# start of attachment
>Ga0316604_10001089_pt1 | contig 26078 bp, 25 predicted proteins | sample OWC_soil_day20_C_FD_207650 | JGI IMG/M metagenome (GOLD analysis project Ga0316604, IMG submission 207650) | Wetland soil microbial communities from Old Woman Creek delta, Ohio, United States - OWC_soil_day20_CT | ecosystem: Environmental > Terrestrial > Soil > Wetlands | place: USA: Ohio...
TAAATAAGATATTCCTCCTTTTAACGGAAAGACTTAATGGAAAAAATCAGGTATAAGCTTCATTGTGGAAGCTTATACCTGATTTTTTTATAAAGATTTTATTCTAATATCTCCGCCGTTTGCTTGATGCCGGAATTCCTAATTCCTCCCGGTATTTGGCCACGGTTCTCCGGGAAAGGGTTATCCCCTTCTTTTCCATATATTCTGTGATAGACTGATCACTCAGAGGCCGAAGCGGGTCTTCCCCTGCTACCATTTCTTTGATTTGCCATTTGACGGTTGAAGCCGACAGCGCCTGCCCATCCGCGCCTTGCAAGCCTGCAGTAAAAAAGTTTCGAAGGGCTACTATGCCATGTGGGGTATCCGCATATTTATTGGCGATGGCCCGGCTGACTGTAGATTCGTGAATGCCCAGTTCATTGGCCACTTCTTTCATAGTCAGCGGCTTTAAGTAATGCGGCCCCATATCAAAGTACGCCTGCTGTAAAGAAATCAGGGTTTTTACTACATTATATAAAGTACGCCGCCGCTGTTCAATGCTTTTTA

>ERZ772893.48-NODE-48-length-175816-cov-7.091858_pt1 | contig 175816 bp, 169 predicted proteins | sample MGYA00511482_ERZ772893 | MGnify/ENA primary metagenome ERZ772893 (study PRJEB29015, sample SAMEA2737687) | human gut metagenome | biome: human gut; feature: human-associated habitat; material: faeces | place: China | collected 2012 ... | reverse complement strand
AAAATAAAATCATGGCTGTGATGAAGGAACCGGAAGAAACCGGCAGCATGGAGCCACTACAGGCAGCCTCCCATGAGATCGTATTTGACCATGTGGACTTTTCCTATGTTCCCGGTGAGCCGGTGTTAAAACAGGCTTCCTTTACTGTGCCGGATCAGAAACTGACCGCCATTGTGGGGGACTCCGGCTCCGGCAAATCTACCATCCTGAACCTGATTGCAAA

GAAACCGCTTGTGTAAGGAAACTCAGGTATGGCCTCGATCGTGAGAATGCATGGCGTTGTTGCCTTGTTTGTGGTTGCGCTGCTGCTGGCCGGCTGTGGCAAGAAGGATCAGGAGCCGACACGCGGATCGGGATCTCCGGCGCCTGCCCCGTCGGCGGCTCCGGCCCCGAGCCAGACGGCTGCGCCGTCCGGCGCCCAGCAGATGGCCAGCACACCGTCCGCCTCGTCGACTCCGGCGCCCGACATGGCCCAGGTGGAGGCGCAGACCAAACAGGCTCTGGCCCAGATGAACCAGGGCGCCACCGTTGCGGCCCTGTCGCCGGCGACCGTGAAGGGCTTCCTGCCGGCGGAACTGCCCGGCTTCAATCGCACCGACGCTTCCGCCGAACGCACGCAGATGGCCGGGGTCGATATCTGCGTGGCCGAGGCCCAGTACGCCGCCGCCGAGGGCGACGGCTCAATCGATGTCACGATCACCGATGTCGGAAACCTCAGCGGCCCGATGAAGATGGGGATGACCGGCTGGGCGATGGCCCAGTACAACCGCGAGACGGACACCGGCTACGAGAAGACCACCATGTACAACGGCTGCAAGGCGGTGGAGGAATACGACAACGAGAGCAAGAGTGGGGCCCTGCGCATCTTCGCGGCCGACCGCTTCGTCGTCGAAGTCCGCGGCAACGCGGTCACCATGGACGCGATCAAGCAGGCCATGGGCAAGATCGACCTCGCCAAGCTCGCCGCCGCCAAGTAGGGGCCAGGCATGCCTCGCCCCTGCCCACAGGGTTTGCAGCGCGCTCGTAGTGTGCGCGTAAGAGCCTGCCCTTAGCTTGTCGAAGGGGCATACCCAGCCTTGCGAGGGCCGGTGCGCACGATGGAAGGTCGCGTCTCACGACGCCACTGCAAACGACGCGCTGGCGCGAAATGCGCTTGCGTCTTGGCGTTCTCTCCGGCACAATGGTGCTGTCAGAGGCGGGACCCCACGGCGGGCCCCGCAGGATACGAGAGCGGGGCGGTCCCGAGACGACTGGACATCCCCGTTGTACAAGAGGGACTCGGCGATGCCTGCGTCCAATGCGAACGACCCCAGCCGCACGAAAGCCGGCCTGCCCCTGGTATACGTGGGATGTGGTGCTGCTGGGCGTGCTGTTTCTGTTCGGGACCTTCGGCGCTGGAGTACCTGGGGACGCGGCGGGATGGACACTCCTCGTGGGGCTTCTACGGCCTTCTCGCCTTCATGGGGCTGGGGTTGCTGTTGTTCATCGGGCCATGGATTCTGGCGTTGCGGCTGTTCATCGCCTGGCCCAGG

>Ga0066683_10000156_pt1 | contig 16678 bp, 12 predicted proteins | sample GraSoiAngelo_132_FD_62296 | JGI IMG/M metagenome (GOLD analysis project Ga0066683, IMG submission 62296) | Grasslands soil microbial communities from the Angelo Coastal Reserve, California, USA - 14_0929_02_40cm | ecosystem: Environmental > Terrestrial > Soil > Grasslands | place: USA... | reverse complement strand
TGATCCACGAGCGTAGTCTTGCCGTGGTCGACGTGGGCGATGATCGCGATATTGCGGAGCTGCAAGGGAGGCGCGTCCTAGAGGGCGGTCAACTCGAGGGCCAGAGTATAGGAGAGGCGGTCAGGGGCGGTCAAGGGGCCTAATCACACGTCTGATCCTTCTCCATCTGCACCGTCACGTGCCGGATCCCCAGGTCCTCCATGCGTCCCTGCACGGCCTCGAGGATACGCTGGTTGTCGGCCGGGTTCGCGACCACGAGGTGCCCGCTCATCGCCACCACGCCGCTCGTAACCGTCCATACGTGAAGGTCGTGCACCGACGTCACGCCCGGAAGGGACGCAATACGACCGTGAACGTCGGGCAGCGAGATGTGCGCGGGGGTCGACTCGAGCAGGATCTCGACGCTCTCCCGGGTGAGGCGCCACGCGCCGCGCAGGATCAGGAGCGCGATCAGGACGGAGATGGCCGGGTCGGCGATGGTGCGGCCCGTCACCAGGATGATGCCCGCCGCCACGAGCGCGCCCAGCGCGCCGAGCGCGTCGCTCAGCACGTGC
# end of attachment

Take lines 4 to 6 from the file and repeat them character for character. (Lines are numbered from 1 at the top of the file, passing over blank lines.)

AAAATAAAATCATGGCTGTGATGAAGGAACCGGAAGAAACCGGCAGCATGGAGCCACTACAGGCAGCCTCCCATGAGATCGTATTTGACCATGTGGACTTTTCCTATGTTCCCGGTGAGCCGGTGTTAAAACAGGCTTCCTTTACTGTGCCGGATCAGAAACTGACCGCCATTGTGGGGGACTCCGGCTCCGGCAAATCTACCATCCTGAACCTGATTGCAAA

GAAACCGCTTGTGTAAGGAAACTCAGGTATGGCCTCGATCGTGAGAATGCATGGCGTTGTTGCCTTGTTTGTGGTTGCGCTGCTGCTGGCCGGCTGTGGCAAGAAGGATCAGGAGCCGACACGCGGATCGGGATCTCCGGCGCCTGCCCCGTCGGCGGCTCCGGCCCCGAGCCAGACGGCTGCGCCGTCCGGCGCCCAGCAGATGGCCAGCACACCGTCCGCCTCGTCGACTCCGGCGCCCGACATGGCCCAGGTGGAGGCGCAGACCAAACAGGCTCTGGCCCAGATGAACCAGGGCGCCACCGTTGCGGCCCTGTCGCCGGCGACCGTGAAGGGCTTCCTGCCGGCGGAACTGCCCGGCTTCAATCGCACCGACGCTTCCGCCGAACGCACGCAGATGGCCGGGGTCGATATCTGCGTGGCCGAGGCCCAGTACGCCGCCGCCGAGGGCGACGGCTCAATCGATGTCACGATCACCGATGTCGGAAACCTCAGCGGCCCGATGAAGATGGGGATGACCGGCTGGGCGATGGCCCAGTACAACCGCGAGACGGACACCGGCTACGAGAAGACCACCATGTACAACGGCTGCAAGGCGGTGGAGGAATACGACAACGAGAGCAAGAGTGGGGCCCTGCGCATCTTCGCGGCCGACCGCTTCGTCGTCGAAGTCCGCGGCAACGCGGTCACCATGGACGCGATCAAGCAGGCCATGGGCAAGATCGACCTCGCCAAGCTCGCCGCCGCCAAGTAGGGGCCAGGCATGCCTCGCCCCTGCCCACAGGGTTTGCAGCGCGCTCGTAGTGTGCGCGTAAGAGCCTGCCCTTAGCTTGTCGAAGGGGCATACCCAGCCTTGCGAGGGCCGGTGCGCACGATGGAAGGTCGCGTCTCACGACGCCACTGCAAACGACGCGCTGGCGCGAAATGCGCTTGCGTCTTGGCGTTCTCTCCGGCACAATGGTGCTGTCAGAGGCGGGACCCCACGGCGGGCCCCGCAGGATACGAGAGCGGGGCGGTCCCGAGACGACTGGACATCCCCGTTGTACAAGAGGGACTCGGCGATGCCTGCGTCCAATGCGAACGACCCCAGCCGCACGAAAGCCGGCCTGCCCCTGGTATACGTGGGATGTGGTGCTGCTGGGCGTGCTGTTTCTGTTCGGGACCTTCGGCGCTGGAGTACCTGGGGACGCGGCGGGATGGACACTCCTCGTGGGGCTTCTACGGCCTTCTCGCCTTCATGGGGCTGGGGTTGCTGTTGTTCATCGGGCCATGGATTCTGGCGTTGCGGCTGTTCATCGCCTGGCCCAGG

>Ga0066683_10000156_pt1 | contig 16678 bp, 12 predicted proteins | sample GraSoiAngelo_132_FD_62296 | JGI IMG/M metagenome (GOLD analysis project Ga0066683, IMG submission 62296) | Grasslands soil microbial communities from the Angelo Coastal Reserve, California, USA - 14_0929_02_40cm | ecosystem: Environmental > Terrestrial > Soil > Grasslands | place: USA... | reverse complement strand